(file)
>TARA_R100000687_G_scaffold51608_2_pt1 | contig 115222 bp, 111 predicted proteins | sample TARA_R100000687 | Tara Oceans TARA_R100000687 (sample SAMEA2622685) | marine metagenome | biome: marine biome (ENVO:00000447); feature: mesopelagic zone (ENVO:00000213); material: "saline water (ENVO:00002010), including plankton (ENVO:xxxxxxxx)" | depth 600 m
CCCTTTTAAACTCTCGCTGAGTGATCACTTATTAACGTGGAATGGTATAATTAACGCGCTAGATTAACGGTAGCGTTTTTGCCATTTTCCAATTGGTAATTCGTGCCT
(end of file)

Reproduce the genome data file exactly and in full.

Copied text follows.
>TARA_R100000687_G_scaffold51608_2_pt1 | contig 115222 bp, 111 predicted proteins | sample TARA_R100000687 | Tara Oceans TARA_R100000687 (sample SAMEA2622685) | marine metagenome | biome: marine biome (ENVO:00000447); feature: mesopelagic zone (ENVO:00000213); material: "saline water (ENVO:00002010), including plankton (ENVO:xxxxxxxx)" | depth 600 m
CCCTTTTAAACTCTCGCTGAGTGATCACTTATTAACGTGGAATGGTATAATTAACGCGCTAGATTAACGGTAGCGTTTTTGCCATTTTCCAATTGGTAATTCGTGCCT